Nancy P said...

Pretty photo! Nasturtiums are such an adorable plant. I just love 'em, but I've never planted them because I've never seen them do well--by which I mean bloom for long--around here. Which is strange, since they do well up your way.

You may have solved the mystery of why my neighbor's morning glories won't bloom. I wonder if she knows not to fertilize them. I knew that about nasties, but not about glories.

olivia said...

I was listening to a gardening show the other day, and a woman called in to ask why her flowers weren't blooming -- too much fertilizer was the cause, and I thought you IVG, and how you'd get a chuckle.

Love flowers that meander around and fill empty spaces, especially nice bright orange ones.

olivia said...

thought OF you ...

Family Man said...

Morning IVG, Nancy and Olivia.

Very nice picture IVG. I like the yellow background on the flower.

I guess I'm safe on the fertilizing, because I never fertilize any of the plants and yard. With my luck though, they just keep growing. :)

Hope you and everyone have a good day.

Kidspeak said...

I love nasturtiums - your pics are beautiful.

Last time I planted them, our neighbor "helped" us by applying her "bloombuster" recipe when we were on vacation. So we had that lush leaves effect, and almost no flowers. Our leaves were that spotted variety (name fails me), and they looked pretty good just as foliage, but what a loss!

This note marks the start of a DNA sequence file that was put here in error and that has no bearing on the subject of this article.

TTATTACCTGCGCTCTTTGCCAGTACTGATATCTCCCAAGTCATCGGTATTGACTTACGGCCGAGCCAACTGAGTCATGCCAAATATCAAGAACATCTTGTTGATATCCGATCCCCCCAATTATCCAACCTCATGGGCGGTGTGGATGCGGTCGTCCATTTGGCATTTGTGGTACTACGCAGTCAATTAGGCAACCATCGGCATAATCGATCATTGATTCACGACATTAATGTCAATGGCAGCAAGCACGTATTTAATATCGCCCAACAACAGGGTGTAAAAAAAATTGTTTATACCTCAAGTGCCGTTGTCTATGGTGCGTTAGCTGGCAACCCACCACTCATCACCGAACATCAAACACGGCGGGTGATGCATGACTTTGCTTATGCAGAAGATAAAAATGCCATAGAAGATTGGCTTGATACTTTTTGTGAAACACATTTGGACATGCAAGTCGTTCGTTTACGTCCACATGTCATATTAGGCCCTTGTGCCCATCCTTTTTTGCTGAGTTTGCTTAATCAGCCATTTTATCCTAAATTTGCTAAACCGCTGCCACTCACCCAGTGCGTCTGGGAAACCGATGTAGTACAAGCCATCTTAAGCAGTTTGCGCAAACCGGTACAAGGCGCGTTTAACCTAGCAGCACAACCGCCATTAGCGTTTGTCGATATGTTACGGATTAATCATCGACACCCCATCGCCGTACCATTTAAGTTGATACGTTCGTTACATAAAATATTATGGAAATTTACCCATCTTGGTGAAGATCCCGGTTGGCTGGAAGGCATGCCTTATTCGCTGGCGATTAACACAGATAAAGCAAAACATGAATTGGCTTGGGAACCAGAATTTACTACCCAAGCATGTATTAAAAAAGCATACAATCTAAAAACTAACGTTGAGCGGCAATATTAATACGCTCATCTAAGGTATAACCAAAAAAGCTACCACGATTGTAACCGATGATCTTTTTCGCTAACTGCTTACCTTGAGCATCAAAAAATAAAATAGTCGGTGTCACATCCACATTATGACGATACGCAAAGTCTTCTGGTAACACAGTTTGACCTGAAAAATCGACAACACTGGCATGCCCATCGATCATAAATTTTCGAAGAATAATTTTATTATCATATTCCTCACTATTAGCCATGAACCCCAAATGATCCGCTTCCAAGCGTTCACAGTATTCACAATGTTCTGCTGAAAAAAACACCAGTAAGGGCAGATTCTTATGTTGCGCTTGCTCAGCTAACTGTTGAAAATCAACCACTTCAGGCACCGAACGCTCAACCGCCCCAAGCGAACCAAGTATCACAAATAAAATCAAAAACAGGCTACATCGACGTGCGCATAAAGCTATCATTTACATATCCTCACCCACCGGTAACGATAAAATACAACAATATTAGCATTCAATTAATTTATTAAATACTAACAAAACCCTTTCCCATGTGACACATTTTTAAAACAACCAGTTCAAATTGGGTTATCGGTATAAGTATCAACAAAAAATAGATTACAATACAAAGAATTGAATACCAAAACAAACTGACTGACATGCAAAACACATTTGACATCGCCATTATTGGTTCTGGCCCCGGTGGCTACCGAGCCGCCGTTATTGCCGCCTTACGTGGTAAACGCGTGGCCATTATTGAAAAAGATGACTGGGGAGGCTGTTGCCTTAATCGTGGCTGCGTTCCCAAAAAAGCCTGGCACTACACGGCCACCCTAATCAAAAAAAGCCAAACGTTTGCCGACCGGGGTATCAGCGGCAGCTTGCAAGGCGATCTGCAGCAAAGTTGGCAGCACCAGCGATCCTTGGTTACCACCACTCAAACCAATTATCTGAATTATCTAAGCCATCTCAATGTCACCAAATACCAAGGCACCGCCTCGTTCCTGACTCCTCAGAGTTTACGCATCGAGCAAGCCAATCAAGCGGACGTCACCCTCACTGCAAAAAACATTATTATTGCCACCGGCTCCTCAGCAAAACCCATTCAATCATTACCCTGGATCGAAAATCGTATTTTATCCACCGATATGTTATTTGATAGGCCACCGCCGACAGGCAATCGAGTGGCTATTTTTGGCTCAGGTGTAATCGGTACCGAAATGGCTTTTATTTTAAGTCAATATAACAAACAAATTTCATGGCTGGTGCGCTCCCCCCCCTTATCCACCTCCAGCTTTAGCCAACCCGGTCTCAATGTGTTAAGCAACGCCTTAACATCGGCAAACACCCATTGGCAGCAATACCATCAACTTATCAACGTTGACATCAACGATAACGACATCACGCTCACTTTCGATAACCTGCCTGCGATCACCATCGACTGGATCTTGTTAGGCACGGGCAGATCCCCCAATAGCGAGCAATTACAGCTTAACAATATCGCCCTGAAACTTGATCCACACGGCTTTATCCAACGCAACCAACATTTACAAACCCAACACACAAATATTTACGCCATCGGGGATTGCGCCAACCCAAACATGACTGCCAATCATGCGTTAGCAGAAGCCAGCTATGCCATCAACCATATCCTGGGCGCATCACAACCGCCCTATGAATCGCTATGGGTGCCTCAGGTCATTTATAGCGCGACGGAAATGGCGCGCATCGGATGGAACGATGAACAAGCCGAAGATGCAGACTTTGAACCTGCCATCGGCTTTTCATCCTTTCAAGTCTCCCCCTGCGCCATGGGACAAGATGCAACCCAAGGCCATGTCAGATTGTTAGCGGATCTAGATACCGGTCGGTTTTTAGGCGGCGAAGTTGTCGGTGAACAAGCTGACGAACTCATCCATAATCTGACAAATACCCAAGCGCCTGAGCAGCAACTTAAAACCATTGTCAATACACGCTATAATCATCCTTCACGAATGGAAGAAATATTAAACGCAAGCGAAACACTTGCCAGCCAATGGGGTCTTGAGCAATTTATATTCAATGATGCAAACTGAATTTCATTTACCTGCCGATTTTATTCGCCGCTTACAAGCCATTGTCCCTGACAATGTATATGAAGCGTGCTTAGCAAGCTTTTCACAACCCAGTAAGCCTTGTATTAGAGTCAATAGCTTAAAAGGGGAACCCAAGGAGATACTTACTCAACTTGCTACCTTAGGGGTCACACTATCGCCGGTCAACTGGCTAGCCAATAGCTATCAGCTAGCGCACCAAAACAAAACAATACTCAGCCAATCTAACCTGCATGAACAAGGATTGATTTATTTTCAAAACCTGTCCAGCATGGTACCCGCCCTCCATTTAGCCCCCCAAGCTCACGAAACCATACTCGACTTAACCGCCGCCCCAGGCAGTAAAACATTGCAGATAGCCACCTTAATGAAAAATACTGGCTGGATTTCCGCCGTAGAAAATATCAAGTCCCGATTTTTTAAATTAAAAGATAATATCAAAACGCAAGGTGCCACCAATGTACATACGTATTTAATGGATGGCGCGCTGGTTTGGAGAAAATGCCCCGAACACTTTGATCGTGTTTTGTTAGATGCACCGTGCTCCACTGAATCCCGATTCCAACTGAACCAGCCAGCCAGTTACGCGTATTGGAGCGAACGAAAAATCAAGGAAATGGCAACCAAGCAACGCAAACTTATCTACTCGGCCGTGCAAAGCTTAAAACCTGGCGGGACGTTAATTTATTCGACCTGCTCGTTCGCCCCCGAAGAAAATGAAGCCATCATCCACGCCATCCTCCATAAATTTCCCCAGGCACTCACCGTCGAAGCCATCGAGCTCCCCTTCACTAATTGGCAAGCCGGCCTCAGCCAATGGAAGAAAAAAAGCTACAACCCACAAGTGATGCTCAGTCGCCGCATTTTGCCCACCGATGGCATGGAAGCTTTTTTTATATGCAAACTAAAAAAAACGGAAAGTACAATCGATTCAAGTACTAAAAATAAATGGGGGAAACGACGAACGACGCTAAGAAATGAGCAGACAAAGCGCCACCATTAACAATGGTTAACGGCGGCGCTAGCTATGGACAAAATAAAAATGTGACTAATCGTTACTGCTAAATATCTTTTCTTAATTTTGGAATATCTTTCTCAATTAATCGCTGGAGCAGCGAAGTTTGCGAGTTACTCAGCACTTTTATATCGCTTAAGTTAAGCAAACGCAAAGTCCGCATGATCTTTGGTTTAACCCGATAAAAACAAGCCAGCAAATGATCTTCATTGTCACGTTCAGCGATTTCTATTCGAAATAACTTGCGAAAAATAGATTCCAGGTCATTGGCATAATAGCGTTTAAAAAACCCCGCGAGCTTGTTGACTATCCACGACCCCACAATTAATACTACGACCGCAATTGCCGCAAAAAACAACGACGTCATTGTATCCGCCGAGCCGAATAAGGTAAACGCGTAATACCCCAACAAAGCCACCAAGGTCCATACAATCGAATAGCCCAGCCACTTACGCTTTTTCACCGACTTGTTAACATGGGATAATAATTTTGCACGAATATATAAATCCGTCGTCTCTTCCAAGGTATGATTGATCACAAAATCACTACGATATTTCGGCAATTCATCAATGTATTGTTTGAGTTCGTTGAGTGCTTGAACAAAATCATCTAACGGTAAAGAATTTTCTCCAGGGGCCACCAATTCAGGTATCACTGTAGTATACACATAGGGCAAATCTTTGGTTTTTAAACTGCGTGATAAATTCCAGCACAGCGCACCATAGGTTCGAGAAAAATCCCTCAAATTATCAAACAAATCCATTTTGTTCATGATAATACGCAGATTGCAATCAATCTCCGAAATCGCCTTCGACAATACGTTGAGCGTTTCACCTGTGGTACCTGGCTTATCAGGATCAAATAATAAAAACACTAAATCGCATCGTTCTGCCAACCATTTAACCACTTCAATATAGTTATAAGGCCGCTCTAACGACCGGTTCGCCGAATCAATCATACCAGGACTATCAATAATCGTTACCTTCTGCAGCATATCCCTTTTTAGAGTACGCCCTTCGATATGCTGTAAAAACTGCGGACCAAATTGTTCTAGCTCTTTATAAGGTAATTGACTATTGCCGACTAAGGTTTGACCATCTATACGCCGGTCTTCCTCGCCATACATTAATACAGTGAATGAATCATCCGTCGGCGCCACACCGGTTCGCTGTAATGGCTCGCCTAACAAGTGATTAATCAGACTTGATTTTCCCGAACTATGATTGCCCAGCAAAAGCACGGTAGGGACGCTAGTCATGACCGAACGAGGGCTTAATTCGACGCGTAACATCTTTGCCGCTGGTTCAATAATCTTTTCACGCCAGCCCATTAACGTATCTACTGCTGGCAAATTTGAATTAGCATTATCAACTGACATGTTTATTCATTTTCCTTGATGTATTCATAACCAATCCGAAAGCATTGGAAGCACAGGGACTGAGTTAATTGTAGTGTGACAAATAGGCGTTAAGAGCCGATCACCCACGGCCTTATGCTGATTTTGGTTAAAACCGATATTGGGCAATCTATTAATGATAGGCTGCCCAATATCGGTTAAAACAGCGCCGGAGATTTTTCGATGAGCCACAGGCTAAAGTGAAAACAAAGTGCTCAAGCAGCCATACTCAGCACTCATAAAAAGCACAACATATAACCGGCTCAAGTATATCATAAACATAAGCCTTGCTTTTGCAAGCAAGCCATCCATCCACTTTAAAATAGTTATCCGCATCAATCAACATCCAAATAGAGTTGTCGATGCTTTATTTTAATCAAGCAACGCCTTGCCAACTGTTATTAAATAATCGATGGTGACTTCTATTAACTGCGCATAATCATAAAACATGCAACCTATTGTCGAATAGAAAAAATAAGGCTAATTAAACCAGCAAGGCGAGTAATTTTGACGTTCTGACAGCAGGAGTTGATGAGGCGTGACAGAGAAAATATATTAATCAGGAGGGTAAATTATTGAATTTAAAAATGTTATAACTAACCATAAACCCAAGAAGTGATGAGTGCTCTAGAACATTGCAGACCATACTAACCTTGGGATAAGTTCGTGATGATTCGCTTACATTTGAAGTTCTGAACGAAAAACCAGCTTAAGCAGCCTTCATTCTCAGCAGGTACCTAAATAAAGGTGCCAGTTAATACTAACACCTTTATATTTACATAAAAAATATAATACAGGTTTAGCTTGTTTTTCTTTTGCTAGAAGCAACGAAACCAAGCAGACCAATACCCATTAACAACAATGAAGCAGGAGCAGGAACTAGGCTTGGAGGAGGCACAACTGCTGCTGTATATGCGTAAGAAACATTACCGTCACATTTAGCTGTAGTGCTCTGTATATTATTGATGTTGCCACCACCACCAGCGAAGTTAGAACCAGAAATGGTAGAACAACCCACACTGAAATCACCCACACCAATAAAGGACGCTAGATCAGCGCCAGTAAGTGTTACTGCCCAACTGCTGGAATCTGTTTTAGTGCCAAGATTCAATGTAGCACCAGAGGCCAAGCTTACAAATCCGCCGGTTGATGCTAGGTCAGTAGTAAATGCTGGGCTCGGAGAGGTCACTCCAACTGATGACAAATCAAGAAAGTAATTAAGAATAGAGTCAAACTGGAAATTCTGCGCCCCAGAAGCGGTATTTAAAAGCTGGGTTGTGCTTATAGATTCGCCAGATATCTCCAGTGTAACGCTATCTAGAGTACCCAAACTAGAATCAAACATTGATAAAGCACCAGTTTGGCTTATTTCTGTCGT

I didn't get any planted this year before the heat was upon us, so I'll see how the "old" seeds do next year.

boran2 said...

Thanks, IVG. I've long loved nasturtiums. And I've finally been able to leave a comment here, something that I usually can't do. Woohoo!

Iowa Victory Gardener said...

Howdy folks, sorry to be late in getting back to the comments, but intentional or not, I've taken a weekend break from the blog duties. Will be trying to keep up the pace, but another über busy work week is almost upon on me, so we'll see!

Glad you liked this shot ... I just love my fire ranges of colour so I try to get them to glow if I can and was happy with this one.

About the fertilizer, I try to pass that tip on as much as I can preach it without people pelting me with blunt objects, but it's a valuable thing to know when you're dealing with certain flowers. I'm glad that was of use, Nancy. Add Cosmos to the never fertilize list too ...

KS, I would be furious w/that neighbor, but what are you gonna do? Good intentions gone awry (and we all know that when you pave the road with good intentions where you end up!) LOL

Sorry you have had troubles w/comments B2 ... others have mentioned that and I still don't understand what the problem is, but glad to see you stopping by! Always great to have another "nasty" fan (I stole it from Nancy!) in the house!

Nancy P said...

Cosmos, too?! I had no idea! Thanks, IVG.